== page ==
R. Craig Miller, curator of the Architecture, Design and Graphics department at the Denver Art Museum, is out of step with the current trend in curating--and thank goodness for that. Too many curators today dispense with such inconvenient details as history and style, relying instead on their own instincts and insights to present individual takes on the selected material. The problem with this fashionable approach is that the resulting shows don't teach the viewer anything--except whether the curator has good taste. Miller, on the other hand, still favors the old-fashioned approach. As a result, not only do his exhibits show us he's an aesthete, but they send us on our way with a lesson in art history as well.
That's surely what Miller has accomplished in the gem of a show now occupying one of the smallish second-floor galleries at the DAM. In Paper Revolution: Graphics 1890-1940, Miller takes us on a quick journey from the art nouveau style to the international style, using nearly fifty world-class posters as the vehicle. And he's not just boasting when he says that the show, though concise, "does say a lot."
Paper Revolution is the first of three shows Miller has planned that will showcase selections from the corporate art collection of Norwest Bank. That collection, which consists of some 400 objects, was begun in the 1980s as the result of a tragedy. On Thanksgiving Day in 1982, the Minneapolis-based corporation's headquarters building, a sixteen-story art deco landmark, was destroyed in the costliest fire in that city's history. With the building a total loss, Norwest in 1985 hired the great architect Cesar Pelli to design a replacement that would incorporate whatever lighting fixtures and art deco adornments could be salvaged from the original.
Pelli's thoughtful and sensitive design is said to have inspired then-CEO Lloyd Johnson to form an art committee even as the building was going up. The result was the hiring of curator David Ryan to assemble a collection of objects that would complement the new building. (Ryan has his own connections to the DAM--he launched his curatorial career here in the 1970s, when he served as an intern in the Modern and Contemporary department.)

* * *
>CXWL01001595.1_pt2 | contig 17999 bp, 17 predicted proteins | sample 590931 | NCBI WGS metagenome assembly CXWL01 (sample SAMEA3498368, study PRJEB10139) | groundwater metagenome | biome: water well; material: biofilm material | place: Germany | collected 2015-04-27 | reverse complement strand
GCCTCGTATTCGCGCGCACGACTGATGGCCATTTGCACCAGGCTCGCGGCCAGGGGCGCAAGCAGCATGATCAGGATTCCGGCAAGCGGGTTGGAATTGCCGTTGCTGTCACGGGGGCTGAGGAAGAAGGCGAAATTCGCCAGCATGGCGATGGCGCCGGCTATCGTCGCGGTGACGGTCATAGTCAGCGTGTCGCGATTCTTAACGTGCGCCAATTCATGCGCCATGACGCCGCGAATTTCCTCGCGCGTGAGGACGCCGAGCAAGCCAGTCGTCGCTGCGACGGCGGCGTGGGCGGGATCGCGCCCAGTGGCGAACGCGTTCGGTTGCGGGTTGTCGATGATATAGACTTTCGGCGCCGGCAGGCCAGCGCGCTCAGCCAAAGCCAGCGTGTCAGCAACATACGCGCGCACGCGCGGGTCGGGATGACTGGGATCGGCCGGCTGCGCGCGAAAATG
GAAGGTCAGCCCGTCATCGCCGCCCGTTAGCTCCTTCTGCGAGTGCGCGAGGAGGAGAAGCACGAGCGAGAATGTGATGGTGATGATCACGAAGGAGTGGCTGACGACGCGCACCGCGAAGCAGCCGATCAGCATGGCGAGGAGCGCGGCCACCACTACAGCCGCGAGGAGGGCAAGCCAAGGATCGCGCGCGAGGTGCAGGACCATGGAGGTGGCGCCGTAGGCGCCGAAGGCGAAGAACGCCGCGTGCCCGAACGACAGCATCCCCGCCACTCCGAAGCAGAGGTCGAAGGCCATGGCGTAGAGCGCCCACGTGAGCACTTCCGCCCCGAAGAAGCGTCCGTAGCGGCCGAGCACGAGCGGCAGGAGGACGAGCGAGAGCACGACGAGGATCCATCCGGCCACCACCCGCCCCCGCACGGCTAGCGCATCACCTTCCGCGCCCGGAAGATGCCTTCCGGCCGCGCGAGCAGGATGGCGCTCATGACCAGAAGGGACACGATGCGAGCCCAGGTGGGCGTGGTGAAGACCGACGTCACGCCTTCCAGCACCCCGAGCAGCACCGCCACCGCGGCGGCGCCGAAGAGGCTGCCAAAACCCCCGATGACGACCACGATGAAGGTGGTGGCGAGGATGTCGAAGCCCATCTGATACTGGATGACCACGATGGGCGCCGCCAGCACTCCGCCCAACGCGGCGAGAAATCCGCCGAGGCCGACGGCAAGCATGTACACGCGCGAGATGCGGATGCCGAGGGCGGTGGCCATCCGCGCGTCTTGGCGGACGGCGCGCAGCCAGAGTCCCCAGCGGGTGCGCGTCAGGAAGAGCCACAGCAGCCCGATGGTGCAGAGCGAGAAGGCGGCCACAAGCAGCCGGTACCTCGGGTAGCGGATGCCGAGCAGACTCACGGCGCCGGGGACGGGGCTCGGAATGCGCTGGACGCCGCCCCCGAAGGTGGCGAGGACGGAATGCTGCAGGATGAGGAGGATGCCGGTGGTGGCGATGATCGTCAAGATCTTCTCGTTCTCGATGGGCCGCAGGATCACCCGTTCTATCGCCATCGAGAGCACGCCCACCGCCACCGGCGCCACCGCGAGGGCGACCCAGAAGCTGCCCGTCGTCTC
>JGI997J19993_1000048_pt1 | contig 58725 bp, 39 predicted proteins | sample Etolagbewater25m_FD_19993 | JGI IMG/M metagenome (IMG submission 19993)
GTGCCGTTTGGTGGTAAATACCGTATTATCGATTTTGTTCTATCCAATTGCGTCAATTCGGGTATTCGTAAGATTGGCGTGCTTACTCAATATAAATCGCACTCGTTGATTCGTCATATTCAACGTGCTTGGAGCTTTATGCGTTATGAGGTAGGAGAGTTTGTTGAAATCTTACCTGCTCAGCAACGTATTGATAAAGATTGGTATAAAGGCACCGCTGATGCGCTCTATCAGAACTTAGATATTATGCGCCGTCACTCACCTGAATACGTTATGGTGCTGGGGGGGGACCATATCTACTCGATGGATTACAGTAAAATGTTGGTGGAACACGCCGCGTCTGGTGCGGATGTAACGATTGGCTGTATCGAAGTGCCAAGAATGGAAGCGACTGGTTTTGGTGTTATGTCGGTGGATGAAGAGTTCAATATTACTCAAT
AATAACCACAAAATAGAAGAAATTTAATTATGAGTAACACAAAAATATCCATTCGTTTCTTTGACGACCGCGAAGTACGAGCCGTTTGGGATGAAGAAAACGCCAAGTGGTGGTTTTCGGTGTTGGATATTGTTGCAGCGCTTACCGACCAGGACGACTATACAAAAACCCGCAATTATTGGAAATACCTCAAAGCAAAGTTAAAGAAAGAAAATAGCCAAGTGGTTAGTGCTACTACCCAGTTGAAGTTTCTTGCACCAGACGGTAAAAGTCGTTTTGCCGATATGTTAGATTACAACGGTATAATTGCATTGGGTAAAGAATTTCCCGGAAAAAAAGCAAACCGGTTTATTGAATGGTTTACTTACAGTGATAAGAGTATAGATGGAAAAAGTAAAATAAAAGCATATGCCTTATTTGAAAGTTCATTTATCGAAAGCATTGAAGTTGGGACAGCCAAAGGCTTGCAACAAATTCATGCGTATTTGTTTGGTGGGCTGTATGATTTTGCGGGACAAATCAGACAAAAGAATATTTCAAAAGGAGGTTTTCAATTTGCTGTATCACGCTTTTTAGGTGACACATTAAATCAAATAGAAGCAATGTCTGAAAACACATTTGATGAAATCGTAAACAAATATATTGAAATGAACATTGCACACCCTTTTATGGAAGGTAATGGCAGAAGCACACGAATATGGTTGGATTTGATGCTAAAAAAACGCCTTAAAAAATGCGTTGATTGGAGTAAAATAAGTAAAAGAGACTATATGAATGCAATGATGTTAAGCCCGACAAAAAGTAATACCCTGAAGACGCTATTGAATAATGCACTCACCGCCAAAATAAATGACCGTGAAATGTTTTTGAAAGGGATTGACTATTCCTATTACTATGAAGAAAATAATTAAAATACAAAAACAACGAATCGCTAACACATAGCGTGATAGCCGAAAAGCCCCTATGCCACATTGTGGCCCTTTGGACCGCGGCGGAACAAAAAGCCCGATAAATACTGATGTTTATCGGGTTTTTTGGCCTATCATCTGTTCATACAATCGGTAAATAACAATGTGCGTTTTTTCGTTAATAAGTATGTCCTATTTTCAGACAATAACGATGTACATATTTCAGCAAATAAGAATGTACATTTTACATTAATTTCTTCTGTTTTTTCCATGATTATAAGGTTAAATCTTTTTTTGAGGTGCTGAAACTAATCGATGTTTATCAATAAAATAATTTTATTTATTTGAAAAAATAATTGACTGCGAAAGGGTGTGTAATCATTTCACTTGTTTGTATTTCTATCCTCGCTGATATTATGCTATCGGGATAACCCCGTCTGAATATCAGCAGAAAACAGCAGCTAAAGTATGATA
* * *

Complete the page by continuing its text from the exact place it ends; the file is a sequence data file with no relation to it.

Miller first saw the Norwest collection last year when he went to Minneapolis to organize the first DAM show. "David [Ryan] and I were going all over the building, in and out of people's offices, down hallways, with the art spread out everywhere," says Miller. It was during this initial visit that Miller recognized the fine quality of Norwest's posters and began to formulate Paper Revolution. "I looked at their entire graphics collection," he recalls, "and I wondered, 'Is there a logic here?'"
Miller found his logic in the way the bank's collection demonstrates the evolution of modern graphic design--and that's the show that unfolds before us at the DAM. As we enter, we are confronted by a diagonal partition covered with text--just like a poster. The intelligent exhibition design, which also includes bright-white walls edged in red, yellow and black, is the work of the DAM's Leland Murray, with eye-catching graphics by fellow staffer Mary Junda.
After entering, the viewer is led to the right, where a wall has been plastered with eight William Bradley posters. This is the starting point for the story Miller has to tell. Bradley, the only artist whose work is seen in depth in Paper Revolution, was the foremost graphic designer in America from the 1890s through the turn of the century. The pieces here demonstrate his artistic range, from the modern abstract character of "The Twins," an 1894 poster advertising the Chap-Book magazine, to the neo-medieval style of "The Kiss," an 1896 plug for his own periodical that recalls the work of the Pre-Raphaelites.
Next to the Bradleys is an incredible poster that exemplifies both the exoticism and the linear approach of European art nouveau. The 1895 work "Delftshe Slaolie (Delft Salad Oil)," by Dutch artist Jan Toorop (who is also famous for his symbolist paintings), captures two women preparing salad. The women's hair and dresses are exaggeratedly large and fill almost the entire poster. Toorop's use of acid green and brick red is particularly bold--so much so that "Delftshe Slaolie" served as a stylistic source for the psychedelic posters of the 1960s. No kidding.
More examples of European art nouveau include some very famous images by some very famous artists. Surprisingly, there's nothing from Toulouse-Lautrec. But as a consolation, Miller has included the well-known "Tropon," by Belgian genius Henry Van De Velde. This 1898 poster, which promotes a tonic, spells out the product's name in a unique typeface that's surrounded by a maze of lines. Even today, the colors--purple, yellow and white--are eye-popping.